Running is often labeled a selfish sport. I will admit that at time for me, it is a bit selfish - it's time away from my family and partner, it's time that could be spent doing a house project or cleaning the bathroom more regularly, and it's certainly time not spent furthering my career. In the past, I would argue that it is time spent with friends (as running as become one of my main social outlets), it is my therapy (I can only imagine how I would be if I didn't have running friends to help me process life, calm me down, or help me run out my frustrations), and it is a shared bond I have with Brian - even if we aren't running together, we both share stories of our runs and support each other's running. It may be a stretch to say that any tangible good has come of my running - this weekend changed that.
I went out for a run on Sunday to test out the Inov8 Orocs - an orienteering shoe that I have been contemplating using for my next upcoming race. I've never run in the Orocs, but it occurred to me that the beefy tread and the small carbide spikes would be great for the potentially icy/snowy course, as well as good to help gain traction in the often slippery leaves. But, would my feet feel comfy in them for hour after hour running? Only way to know is to take them out for a long run. That was my thoughts for Sunday's group run on mixed surface 'great, I can test the shoes out on road, dirt road, trail, leaves, and snow'. So at 7am, I met up with some friends as we collected on the edge of civilization for our run.
We passed the first few miles easily, ribbing each other about recent races, sharing stories, and enjoying the cold day (15F with wind chill of 0F!) and our first run on snow of the year. After cresting Rattlesnake Gutter (a dirt road) and running around the closed gate, we started to skirt around a white truck parked there, assuming it was another hunter parked out in the wilderness. The guy in the truck stopped us to ask a question, to be honest I can't remember what he asked. But, in the matter of a few words exchanged, it became apparent that this guy was in rough shape and likely needed some help. His words were slurred, his thoughts were disjointed and confused. He couldn't find his car keys, his hand was bleeding, he had no cell phone reception to call for help. I asked him if he was ok, and how he cut his hand - his response was nonsensicle.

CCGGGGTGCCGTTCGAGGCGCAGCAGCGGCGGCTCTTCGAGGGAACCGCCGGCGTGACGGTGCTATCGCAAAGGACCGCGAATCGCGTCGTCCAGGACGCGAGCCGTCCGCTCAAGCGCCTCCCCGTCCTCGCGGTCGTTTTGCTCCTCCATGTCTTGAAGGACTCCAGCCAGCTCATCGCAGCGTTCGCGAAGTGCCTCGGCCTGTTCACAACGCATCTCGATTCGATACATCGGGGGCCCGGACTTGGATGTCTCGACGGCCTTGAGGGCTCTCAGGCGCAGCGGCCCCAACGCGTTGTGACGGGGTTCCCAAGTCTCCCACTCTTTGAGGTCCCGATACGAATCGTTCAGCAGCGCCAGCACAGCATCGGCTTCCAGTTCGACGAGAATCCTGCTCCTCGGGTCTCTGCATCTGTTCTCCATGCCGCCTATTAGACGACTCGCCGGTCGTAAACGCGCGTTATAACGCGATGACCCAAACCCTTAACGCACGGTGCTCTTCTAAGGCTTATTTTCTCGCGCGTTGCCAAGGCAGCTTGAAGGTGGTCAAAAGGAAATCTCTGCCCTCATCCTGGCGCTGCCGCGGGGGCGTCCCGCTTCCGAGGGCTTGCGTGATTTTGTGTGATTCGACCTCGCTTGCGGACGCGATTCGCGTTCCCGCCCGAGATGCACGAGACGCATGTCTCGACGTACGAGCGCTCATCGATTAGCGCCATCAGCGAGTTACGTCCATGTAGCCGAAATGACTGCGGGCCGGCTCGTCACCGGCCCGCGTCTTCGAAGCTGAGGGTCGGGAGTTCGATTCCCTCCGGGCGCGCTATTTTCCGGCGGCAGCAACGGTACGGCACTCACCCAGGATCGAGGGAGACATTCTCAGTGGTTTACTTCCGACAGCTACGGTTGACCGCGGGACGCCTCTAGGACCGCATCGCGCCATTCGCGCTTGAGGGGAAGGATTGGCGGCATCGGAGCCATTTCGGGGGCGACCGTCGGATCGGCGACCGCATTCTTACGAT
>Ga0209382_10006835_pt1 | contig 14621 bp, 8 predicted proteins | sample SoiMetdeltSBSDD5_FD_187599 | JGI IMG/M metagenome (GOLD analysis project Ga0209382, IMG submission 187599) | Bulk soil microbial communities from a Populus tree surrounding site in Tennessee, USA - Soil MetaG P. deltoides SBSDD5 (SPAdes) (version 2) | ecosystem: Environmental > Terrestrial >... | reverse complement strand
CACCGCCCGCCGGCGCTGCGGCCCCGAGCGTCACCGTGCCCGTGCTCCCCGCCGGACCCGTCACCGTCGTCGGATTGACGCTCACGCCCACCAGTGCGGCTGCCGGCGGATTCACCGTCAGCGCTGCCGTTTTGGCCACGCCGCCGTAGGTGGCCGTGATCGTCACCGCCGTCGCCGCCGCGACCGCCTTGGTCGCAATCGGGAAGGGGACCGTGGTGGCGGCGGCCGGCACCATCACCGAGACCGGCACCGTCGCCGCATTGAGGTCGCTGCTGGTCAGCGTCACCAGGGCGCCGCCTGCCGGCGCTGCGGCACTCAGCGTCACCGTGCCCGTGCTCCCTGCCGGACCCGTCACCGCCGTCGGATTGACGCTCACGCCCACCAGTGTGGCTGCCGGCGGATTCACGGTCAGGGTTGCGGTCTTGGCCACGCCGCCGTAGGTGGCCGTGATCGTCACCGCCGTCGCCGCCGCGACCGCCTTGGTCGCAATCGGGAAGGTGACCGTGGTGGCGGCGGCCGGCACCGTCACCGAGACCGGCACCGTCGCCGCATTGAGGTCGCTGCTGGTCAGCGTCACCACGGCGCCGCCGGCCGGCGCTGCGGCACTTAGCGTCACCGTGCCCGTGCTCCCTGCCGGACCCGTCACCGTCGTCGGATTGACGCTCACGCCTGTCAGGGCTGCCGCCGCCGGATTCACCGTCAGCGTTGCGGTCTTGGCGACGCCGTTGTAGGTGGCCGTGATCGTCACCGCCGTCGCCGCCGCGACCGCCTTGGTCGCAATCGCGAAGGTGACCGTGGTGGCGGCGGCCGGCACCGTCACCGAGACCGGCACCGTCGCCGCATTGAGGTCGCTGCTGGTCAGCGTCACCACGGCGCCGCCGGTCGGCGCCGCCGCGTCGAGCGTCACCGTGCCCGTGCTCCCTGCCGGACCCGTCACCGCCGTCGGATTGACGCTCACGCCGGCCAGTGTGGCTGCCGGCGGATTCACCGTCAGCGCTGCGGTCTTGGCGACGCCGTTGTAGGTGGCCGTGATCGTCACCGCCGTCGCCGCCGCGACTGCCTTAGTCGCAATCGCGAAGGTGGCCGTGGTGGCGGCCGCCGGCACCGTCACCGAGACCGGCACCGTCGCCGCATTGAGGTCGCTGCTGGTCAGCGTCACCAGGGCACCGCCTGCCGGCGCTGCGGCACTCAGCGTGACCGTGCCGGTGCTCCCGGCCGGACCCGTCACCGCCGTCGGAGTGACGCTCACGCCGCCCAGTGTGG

We got him out of his truck, pulled his hood over his head, and one of the guys in my group selflessly offered up his gloves to cover this guys hands. We pointed him in the direction of the nearest phone at the local co-op (1/2 mile down the road), figuring he could call for a spare set of car keys, and spend some time there warming up and sobering up (honestly, our first assumption was that he was drunk). However, we re-evaluated quickly as we watched him stumble out of his car, take the hood off his head, continue to hold the gloves in his hands, and look confused as soon as we weren't immediately there to direct him where to go and what to do.
It dawned on us one by one - there were no tread marks in the snow on the road, and it had stopped snowing at 7:30pm the previous night, over 12 hours earlier. He couldn't really comprehend what we were saying, he couldn't even really walk on his own. Immediately, a plan was formed as a few folks ran ahead to call for help while the rest of us walked with the guy (who was obviously hypothermic, once we thought about it), holding him up by both shoulders on his coat, entertaining him with stories, and (as is my practice in any ultra event) keeping him moving with relentless forward progress. He stumbled a few times, he lurched forward as he fell asleep for a moment (we made sure he stayed awake), and he was slow to respond to anything - but we kept him moving until the local police chief pulled up and put him in a car to drive him to help.
Us runners, not fully understanding the gravity of the situation, turned around to resume our run and rewarm our chilled bodies. My hands were numb and my core temperature was low, but luckily I was warmed again by the time I finished the run. While finding the guy was on our minds, we did our best to return to typical running chatter as we logged the remaining miles of our route.
On Monday morning, I found in my email that one of the folks I was running with checked up on the guy we had found - when he arrived at the hospital, they found that his core temperature was down to 85 degrees, and estimated that he had only hours to live if he hadn't been found. It was frightening to think of what might have happened if our group didn't decide to run up that lonely road, and if the guy didn't reach out to us to ask a question. I was further horrified that my initial thoughts were to assume that the guy might be drunk...and was ashamed to admit that I was a little frightened by the situation.
My selfish run with friends, intending to test out shoes for an upcoming race, turned into a life-saving effort by the group. It makes me proud to be in a community whose first reaction is to help, and who collectively can do some good. It's also great to know that each of us did a little something for the collective good - whether offering up gloves, running ahead to call for an ambulance, or asking the guy if he was ok - we all contributed to the cause and helped out. It was a very vivid reminder to be aware of my surroundings, and to keep an open mind when evaluating a situation.
My thoughts and prayers are with the guy we found - hopefully he will return in good health and find some peace and closure in whatever brought him up to the end of Rattlesnake Gutter on that cold and lonely night.
Article on the incident: http://mobile.gazettenet.com/news/9510805-108/belchertown-man-found-in-leverett-woods-treated-for-hypothermia